Measuring the Obama Transition
Tuesday, November 25, 2008
For the last couple of weeks, I've been unsuccessfully attempting to critically evaluate the activities of the upcoming Obama administration. I say "unsuccessfully", because every time a new or potential Cabinet member is announced, my first instinct is one of hesitation...I want to wait and see what they do. But as a highly judgmental person, I find this position to be an extremely awkward one. I don't know how to measure people, only actions. And these people's actions are complicated. As Glenn Greenwald says about Obama's choices for his economic team:
I don't have the knowledge or expertise necessary to resolve these conflicting pictures or to form a meaningful opinion about these selections (even Baker, in the midst of his sharp criticisms, allows that the choices Obama made might be the best alternatives, as flawed as Baker believes them to be, and Nouriel Roubini praises the choices as "excellent"). But it is nonetheless noteworthy -- in general -- how much accountability-free praise, and how little critical scrutiny, is heaped on establishment figures as they ascend to power.I'm totally on board with the point that Greenwald is making, but since I, myself, don't know how to dissect these people, it's hard for me to be critical of others displaying the same reticence. Also, this entire transition situation leaves me feeling cold. Bush is still in the WH, so I'm tempted to hold him responsible for the lack of transparency into the whole "rescue/bailout" process. But then again, I go back to presidential candidate Obama's conditions for supporting the bailout/rescue package in the first place, and I don't exactly know how many of them are being met:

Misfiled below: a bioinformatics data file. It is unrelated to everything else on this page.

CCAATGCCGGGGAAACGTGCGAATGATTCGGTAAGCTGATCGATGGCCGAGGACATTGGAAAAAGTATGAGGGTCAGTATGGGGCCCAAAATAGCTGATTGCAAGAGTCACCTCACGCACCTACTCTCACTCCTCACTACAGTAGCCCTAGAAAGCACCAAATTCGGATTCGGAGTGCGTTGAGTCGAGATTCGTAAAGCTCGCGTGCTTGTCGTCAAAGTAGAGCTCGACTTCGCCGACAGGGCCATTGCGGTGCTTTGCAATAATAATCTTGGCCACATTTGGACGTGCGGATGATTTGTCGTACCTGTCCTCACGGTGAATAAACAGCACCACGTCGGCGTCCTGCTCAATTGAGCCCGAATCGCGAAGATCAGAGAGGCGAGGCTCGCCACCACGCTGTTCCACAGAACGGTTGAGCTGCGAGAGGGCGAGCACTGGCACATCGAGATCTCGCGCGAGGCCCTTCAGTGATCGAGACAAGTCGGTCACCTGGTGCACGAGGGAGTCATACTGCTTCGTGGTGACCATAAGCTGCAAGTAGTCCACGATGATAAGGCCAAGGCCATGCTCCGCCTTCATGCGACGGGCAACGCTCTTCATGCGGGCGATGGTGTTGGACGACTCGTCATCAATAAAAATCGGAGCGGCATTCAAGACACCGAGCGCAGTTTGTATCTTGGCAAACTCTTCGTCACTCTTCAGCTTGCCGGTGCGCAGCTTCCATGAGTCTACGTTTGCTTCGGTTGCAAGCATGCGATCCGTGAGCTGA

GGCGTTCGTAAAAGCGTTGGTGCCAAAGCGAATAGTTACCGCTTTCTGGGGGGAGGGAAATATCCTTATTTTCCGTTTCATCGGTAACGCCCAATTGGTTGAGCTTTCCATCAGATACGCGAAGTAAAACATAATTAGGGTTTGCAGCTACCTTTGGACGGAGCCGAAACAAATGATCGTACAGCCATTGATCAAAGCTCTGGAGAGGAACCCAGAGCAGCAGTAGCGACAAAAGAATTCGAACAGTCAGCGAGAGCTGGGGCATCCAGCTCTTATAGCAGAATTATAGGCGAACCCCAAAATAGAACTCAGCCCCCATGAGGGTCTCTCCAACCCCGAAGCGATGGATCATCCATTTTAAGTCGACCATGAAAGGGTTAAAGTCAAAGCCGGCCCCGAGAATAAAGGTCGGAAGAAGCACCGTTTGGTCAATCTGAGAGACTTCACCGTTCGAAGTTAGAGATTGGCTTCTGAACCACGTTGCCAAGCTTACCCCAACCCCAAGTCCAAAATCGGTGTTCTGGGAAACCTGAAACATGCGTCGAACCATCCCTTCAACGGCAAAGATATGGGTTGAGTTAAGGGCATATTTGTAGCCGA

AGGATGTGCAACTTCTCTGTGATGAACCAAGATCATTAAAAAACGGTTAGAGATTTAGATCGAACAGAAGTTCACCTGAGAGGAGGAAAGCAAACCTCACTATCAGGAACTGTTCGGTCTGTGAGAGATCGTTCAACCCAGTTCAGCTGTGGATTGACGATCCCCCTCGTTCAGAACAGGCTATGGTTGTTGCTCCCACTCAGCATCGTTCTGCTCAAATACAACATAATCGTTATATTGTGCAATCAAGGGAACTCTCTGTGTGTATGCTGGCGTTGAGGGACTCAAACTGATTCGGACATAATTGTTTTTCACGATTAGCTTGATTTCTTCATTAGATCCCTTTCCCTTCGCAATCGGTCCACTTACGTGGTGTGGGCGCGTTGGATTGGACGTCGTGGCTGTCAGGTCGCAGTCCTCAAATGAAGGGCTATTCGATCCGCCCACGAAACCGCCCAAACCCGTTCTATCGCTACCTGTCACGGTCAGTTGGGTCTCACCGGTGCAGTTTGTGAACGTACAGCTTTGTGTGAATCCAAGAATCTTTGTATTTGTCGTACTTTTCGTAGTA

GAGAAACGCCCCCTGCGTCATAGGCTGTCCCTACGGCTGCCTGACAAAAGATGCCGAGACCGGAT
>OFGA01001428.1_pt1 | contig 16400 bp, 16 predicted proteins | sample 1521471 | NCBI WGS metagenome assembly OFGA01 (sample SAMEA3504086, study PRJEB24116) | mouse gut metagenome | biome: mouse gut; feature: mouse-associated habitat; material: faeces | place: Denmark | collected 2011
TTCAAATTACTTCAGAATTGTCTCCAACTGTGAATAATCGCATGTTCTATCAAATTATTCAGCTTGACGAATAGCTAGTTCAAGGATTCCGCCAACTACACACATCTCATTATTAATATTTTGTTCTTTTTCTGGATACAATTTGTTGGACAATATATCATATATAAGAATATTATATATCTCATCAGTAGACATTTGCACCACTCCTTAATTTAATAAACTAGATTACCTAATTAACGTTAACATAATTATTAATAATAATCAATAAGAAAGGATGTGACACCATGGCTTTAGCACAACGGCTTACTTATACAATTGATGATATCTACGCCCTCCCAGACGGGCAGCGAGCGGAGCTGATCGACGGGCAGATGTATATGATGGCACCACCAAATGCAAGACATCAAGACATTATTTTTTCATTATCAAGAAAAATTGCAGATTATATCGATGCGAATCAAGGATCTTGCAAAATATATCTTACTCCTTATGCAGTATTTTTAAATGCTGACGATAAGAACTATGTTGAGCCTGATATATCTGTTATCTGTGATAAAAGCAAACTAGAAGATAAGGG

Trillions of dollars flying around. Deals being cut in the dark, with virtually no oversight, scrutiny or even public awareness until after the fact. All sorts of overlapping relationships and influence-peddling at the heart of these transactions. And people like Rubin, Geithner, and Summers have all long been a part of that system, and in many cases, important components of the key precipitating events. That is some rather substantial ground for concern.
It's certainly possible that they will do a superb job in managing the crisis. I'm definitely not suggesting otherwise, and I assign substantial credibility to the assessments of trustworthy experts like Roubini and Baker. But between too much trust and reverence on the one hand, and too much skepticism on the other, the last eight years should have taught -- but don't seem to have -- that the former is far more dangerous than the latter.
Adding some specificity to proposals he has already made, Mr. Obama, the Democratic presidential nominee, called for a payback plan for taxpayers if the bailout succeeds; a bipartisan board to oversee the bailout; limits on any federal money going to compensate Wall Street executives; and aid to homeowners who are struggling to pay their mortgages.I could go on like this for a while, but really, there's not much point. Because at the end of the day, I'm afraid my only reaction right now is: Not enough information. Which is weird, because this upcoming administration has been pretty informative, relatively speaking. So, maybe my real reaction should be: Not the right information. I want measures.
Nothing New byslag at 10:43 AM